Wednesday, January 8, 2014

Book Review - The Snow Child

The Snow Child – Eowyn Ivey    

I discovered this book by randomly browsing through the Kindle bestsellers. Every now and then, I fancy a different ride and this seemed to fit the bill nicely. The premise was intriguing and any book based on an accent fairy tale always grabs my interest.

The blurb:

Alaska, 1920: a brutal place to homestead, and especially tough for recent arrivals Jack and Mabel. Childless, they are drifting apart--he breaking under the weight of the work of the farm; she crumbling from loneliness and despair. In a moment of levity during the season's first snowfall, they build a child out of snow. The next morning the snow child is gone--but they glimpse a young, blonde-haired girl running through the trees.

This little girl, who calls herself Faina, seems to be a child of the woods. She hunts with a red fox at her side, skims lightly across the snow, and somehow survives alone in the Alaskan wilderness. As Jack and Mabel struggle to understand this child who could have stepped from the pages of a fairy tale, they come to love her as their own daughter. But in this beautiful, violent place things are rarely as they appear, and what they eventually learn about Faina will transform all of them.

I am firmly a “character” man. I need my books to have great characters to retain my interest, but sometimes I do appreciate expert descriptions. In the Snow Child, Eowyn Ivey has managed to convey the harsh Alaska setting perfectly. The sense of isolation and danger that the elements possess are really brought to life in colourful form. It may sound cliché but you can almost feel the cold, the frost and the silence.

Yet at the same time the book does not feel overly bleak. Ivey is careful to portray the beauty of the location and all it has to offer. Yes, there is the serious consequence of not having enough food stock piled for winter but there are also the breath taking scenery and the comfort of being cut off from everyone and being as one with nature.

Returning to the characters then, the story focuses on two protagonists: Mabel and Jack.
When we meet Mabel she is contemplating ending her life. Her and Jack have moved to Alaska to isolate themselves after they are unable to have children. The loss has struck them both hard and Alaska is their way to escape everything that reminds them of their former life.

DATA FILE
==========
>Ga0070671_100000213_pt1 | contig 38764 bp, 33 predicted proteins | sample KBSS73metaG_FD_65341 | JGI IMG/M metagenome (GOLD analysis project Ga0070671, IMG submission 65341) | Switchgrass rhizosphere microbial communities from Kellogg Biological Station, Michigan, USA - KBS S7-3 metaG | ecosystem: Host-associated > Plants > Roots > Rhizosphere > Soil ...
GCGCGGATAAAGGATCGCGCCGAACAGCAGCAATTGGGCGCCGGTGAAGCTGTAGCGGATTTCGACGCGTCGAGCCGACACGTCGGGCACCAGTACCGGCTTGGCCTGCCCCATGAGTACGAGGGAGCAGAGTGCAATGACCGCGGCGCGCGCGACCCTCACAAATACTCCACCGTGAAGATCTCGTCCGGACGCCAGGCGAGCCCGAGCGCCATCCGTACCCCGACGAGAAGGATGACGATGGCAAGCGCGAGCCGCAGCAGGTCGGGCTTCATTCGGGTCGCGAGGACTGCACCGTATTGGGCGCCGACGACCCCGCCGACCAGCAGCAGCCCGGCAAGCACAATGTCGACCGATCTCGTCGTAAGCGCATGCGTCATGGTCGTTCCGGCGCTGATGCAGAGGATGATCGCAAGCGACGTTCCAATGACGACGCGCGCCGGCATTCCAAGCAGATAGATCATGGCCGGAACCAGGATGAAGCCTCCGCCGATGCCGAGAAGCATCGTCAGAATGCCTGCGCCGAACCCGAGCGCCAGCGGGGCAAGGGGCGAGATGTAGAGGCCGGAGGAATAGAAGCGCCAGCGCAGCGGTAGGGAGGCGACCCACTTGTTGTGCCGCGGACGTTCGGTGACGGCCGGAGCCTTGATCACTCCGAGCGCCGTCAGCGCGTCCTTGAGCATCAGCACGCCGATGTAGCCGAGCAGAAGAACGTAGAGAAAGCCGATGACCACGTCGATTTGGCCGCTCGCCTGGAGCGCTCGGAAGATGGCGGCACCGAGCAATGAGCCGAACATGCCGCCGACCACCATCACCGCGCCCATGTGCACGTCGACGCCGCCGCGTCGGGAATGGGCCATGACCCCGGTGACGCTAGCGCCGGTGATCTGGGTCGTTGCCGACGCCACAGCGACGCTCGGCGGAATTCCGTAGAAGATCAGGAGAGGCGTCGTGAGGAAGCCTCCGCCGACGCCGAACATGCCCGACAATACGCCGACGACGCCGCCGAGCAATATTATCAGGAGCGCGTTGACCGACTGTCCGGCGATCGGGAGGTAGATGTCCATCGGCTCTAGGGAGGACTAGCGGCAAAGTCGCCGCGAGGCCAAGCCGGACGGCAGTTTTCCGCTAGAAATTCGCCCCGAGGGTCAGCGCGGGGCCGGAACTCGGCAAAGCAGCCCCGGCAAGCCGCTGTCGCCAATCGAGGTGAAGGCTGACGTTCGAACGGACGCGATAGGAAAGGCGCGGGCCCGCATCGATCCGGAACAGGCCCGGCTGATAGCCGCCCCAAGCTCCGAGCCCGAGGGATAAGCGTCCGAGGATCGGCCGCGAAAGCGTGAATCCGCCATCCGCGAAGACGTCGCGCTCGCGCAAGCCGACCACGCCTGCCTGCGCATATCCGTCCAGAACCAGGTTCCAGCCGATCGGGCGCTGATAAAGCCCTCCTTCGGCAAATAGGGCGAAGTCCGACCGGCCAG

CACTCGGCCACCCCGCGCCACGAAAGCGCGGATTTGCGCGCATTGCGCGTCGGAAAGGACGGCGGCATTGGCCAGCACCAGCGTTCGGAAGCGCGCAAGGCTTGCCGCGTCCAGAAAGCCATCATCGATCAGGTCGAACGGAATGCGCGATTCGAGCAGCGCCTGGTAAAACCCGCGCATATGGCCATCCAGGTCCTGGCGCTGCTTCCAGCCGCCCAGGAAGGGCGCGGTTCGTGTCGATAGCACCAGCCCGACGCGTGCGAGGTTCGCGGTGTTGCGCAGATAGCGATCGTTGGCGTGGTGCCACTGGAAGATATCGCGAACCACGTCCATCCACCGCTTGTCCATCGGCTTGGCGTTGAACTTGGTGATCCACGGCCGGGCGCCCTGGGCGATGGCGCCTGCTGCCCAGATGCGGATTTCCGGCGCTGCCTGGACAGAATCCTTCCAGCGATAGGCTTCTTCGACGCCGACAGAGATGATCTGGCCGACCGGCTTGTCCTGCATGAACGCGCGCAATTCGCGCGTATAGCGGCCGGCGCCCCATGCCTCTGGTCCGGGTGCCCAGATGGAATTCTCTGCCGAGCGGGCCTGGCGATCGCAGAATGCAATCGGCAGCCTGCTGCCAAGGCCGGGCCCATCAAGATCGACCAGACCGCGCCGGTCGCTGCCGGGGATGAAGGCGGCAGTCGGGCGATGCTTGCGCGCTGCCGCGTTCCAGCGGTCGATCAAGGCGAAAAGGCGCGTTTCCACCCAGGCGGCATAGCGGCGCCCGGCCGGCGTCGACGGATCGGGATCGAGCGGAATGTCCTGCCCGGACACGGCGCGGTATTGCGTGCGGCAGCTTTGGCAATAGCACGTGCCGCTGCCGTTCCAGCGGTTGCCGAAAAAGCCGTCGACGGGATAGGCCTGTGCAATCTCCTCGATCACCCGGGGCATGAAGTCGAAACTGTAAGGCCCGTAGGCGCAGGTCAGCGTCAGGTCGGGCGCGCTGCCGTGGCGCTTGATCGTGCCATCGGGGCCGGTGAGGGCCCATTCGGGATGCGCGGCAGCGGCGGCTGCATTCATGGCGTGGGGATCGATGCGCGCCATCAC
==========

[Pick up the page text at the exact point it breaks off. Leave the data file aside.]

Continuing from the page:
Mabel is a good character. She is quite old fashioned in her conduct and appears fairly flakey as a character. However, she possesses an inner strength that becomes more evident as the story progresses.

Jack too is old fashioned. He is stoic and unable to express his emotions. This leads to difficulty in his relationship as Mabel often feels unsupported.
For the first part of the novel nothing much happens in regards of the plot. The introduction of the Snow Child then is most welcome. It changes the dynamic of the married couple and adds an intriguing mystery to the narrative.

The pacing of the mystery is handled perfectly. Ivey shows just enough of the Snow Child (Faina) to rouse suspicion but never confirms or denies who she really is until it is absolutely necessary. Alongside this, Ivey makes reference to the fairy tale the book is based on. It is a clever move as it leads the reader into thinking they know the direction of the plot.

The supporting cast is good but well realised with perhaps Ester being the strongest character in the book, think Kathy Bates in “Titantic” crossed with “Calamity Jane” and you are half way there. The other characters are solid although I would like to have seen the dynamic between Jack and Garrett explored further.

The ending is satisfying if a little disappointing. It was not so much a crescendo as more of a summary of what went on. I’d have preferred a more definitive ending that seemed inevitable.

Overall then, “The Snow Child” is a very good read. The prose is excellent and the characters are good. The plot could have been a little bit more intriguing. I am not a believer that action is essential in books but this novel could have certainly done with a bit more.

My rating: 7.4